On the offensive side of the ball, there were more questions on the exam than answers, until last week's victory over Jacksonville that ended a four-game slide and gave the Titans, now 2-4, a glimmer of playoff hope heading into their break. Let's break down how the offense fared in the first semester of the season.
Steve McNair, always a tough, gritty kind of player, has attempted all but four passes by the Titans quarterbacks this season. His only absence was a brief one after he was shaken up in a collision with an equipment trunk on the sideline in Dallas. McNair has had to shoulder much more of the load with the Tennessee running game struggling this season, and has had to do plenty of it with the Titans down by big deficits in the second half.
McNair has completed 141 of 216 passes for 1,471 yards and a passer rating of 81.4. He has thrown nine TD passes (and has a touchdown throw in 18 straight games) and had nine passes picked off, though three or four have come on tipped balls. McNair hasn't been able to save the Titans by himself, but he is proving more than capable of shouldering the bulk of the playmaking responsibilities. Grade: B.
Until last week's victory over Jacksonville, Eddie George and the running game were being written off as finished. However, George responded with a 113-yard effort and had another 52-yard TD gallop called back by a penalty. That game might not have been vintage George and Titans, but it did show that there is still plenty of gas in the tank.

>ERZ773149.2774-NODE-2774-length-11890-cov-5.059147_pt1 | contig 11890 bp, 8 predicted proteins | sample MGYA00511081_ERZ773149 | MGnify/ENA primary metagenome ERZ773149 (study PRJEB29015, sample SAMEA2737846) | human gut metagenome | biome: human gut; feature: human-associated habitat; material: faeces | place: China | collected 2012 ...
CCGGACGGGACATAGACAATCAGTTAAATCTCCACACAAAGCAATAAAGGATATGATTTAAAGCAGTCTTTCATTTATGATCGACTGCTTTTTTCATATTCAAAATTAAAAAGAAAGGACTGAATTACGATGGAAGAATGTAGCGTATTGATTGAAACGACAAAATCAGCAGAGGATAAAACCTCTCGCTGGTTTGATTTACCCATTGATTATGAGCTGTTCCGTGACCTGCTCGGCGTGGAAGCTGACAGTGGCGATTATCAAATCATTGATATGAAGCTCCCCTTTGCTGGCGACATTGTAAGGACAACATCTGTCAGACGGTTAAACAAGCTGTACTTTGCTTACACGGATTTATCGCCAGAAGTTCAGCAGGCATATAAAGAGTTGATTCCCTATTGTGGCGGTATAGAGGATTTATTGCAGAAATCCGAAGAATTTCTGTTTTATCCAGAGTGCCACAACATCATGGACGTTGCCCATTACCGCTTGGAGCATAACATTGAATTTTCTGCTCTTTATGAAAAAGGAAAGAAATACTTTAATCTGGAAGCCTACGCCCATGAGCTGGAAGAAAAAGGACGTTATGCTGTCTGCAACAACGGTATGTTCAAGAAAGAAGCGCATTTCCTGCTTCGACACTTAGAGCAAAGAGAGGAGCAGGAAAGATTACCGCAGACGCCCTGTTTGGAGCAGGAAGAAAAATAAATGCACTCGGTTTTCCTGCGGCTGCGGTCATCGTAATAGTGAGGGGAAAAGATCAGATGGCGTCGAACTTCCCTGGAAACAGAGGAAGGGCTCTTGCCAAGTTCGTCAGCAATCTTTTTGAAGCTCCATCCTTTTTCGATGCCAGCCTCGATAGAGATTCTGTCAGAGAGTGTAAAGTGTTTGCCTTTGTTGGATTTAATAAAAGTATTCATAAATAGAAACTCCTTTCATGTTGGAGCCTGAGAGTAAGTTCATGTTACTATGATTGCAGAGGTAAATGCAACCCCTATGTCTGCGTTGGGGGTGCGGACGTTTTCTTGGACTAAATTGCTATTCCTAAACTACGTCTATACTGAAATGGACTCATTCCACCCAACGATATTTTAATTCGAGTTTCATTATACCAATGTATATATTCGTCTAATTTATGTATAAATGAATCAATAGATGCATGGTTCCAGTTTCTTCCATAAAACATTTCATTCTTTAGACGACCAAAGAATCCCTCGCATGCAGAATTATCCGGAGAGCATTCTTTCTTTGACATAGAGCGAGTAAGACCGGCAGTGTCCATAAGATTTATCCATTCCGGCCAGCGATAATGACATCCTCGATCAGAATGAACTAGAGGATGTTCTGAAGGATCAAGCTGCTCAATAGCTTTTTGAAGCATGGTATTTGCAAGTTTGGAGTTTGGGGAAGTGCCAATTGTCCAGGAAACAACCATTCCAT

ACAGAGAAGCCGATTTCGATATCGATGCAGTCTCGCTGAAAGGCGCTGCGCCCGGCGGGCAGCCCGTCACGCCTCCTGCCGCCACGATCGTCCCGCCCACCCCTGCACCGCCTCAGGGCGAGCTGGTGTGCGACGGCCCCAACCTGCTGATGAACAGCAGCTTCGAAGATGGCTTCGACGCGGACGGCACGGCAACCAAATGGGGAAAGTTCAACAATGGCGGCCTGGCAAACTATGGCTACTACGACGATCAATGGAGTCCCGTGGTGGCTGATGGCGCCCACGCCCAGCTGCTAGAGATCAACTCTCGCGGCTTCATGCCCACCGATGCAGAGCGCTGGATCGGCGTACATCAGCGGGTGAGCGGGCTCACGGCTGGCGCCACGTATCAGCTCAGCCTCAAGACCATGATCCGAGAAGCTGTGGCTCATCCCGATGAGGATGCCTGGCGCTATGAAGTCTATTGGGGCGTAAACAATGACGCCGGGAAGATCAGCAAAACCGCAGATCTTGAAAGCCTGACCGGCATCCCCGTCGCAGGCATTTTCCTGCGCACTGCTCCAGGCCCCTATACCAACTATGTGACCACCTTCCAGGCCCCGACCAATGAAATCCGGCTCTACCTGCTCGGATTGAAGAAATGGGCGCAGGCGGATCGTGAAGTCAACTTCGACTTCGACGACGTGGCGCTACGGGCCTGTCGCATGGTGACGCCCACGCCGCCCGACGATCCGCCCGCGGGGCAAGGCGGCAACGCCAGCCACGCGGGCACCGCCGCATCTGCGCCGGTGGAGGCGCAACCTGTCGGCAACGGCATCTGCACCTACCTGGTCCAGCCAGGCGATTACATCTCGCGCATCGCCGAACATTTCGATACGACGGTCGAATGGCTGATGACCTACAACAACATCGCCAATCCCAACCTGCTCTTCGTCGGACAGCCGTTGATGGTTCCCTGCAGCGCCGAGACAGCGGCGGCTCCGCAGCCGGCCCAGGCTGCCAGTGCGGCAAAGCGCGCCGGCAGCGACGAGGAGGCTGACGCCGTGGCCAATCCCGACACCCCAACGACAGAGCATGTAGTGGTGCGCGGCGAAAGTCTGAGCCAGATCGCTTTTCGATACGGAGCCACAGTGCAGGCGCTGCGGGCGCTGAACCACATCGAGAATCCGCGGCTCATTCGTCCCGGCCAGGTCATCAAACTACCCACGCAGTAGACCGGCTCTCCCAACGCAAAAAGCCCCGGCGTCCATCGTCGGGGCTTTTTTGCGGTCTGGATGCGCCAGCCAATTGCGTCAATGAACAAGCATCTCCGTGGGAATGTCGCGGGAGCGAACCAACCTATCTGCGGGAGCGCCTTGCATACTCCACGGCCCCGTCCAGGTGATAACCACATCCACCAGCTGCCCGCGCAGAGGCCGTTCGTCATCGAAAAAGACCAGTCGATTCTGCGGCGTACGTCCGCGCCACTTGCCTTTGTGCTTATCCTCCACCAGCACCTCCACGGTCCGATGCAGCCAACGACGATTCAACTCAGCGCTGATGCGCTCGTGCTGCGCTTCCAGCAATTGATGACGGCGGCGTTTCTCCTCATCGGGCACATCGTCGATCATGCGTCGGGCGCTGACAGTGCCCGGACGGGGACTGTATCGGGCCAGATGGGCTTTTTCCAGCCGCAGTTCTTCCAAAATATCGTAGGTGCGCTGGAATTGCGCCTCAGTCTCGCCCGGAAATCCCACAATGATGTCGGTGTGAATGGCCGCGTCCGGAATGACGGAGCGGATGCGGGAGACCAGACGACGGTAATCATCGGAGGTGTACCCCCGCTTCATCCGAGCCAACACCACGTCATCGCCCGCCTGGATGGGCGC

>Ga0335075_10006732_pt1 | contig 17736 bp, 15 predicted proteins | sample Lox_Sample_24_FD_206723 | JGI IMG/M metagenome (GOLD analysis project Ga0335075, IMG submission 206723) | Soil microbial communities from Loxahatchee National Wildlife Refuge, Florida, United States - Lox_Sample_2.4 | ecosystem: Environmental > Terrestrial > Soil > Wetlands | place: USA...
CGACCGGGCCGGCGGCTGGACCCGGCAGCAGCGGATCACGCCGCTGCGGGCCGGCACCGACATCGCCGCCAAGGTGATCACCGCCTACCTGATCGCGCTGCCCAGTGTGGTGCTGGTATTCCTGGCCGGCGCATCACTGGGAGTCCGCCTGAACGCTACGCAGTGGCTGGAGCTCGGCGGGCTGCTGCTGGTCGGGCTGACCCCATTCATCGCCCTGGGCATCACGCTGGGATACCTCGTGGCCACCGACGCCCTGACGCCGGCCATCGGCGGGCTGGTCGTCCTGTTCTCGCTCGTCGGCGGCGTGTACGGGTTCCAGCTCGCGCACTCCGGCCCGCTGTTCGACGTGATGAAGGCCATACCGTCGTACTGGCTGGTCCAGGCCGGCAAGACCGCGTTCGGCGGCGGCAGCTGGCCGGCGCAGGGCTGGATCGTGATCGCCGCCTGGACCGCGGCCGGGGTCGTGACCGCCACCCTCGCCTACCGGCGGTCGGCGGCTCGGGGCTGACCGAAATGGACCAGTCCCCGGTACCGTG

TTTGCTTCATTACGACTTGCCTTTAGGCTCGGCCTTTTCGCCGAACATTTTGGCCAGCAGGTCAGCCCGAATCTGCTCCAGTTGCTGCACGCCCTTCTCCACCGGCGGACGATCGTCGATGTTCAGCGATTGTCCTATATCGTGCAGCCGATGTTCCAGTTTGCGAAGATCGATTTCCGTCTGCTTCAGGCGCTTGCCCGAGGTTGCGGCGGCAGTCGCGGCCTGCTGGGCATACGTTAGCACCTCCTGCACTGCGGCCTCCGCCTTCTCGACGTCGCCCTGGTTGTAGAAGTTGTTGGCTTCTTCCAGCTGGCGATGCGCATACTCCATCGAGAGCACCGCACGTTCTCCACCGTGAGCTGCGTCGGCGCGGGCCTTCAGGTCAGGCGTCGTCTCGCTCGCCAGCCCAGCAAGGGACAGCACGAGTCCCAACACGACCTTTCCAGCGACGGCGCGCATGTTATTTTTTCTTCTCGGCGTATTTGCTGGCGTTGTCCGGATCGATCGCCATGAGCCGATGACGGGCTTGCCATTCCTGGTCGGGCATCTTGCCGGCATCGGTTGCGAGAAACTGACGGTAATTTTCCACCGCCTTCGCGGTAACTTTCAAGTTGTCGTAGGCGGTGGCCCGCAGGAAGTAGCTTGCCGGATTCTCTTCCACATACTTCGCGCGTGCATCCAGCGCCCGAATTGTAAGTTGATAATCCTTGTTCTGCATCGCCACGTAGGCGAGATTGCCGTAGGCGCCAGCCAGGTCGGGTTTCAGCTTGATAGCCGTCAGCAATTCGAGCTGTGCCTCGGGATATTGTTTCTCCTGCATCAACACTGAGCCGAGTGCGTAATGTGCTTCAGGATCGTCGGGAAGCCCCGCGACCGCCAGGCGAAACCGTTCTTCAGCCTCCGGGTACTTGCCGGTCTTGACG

As for others in the backfield, undrafted rookie John Simon has been a pleasant surprise as a kick returner, ball carrier and receiver. As long as the Titans keep games close and George can keep going, Simon's rushing opportunities will be limited, but he does have 12 catches. Mike Green, who surprised some by even making the roster, has been valuable on special teams and working at both fullback and running back. Greg Comella has not been the receiving threat he was with the New York Giants and now is slowed by a shoulder injury. In all, this was a group that wasn't making the grade for whatever reason until the win over the Jags. Grade: C-minus.
Derrick Mason continues to be McNair's favorite target, as evidenced by the fact that he is still second on the team in receptions with 23, despite missing two games with a shoulder injury. He should be back for Sunday's game at Cincinnati. In his absence, the Titans have discovered that youngsters Drew Bennett (17 catches) and Justin McCareins (nine catches) are capable playmakers.
In Mason's absence, Bennett became one of McNair's favorite targets. Veteran Kevin Dyson has had an up and down season thus far. After a breakout season in 2001, Dyson has had occasional troubles with dropped balls this season. Grade: B.
With Mason on the shelf, old reliable Frank Wycheck has once again become a player the Titans look to to make clutch catches. Wycheck leads the team with 25 receptions, mostly for short gains.
Also of late, Erron Kinney, who was bothered earlier by an ankle injury, has begun to come on. The Titans, who use a lot of two tight end formations, need a healthy Kinney because he is their best blocking tight end. Third tight end Shad Meier has again been slowed by injury, this time a dislocated shoulder. Grade: B-minus.
This group, along with George, bore the brunt of the criticism for the shortcomings in the running game. It got so bad that at one time, they even stopped talking to the media before coach Jeff Fisher put a stop to that. The line put a stop to some of the criticism with their performance against the Jaguars. Before that, the unit was plagued by penalties and problems with execution.
Now that they have gotten a good performance under their belts, it is imperative to the Titans' chances to salvage something from the 2002 season that they continue to play well and not fall back into those same lapses that stifled their production. Grade: D-plus.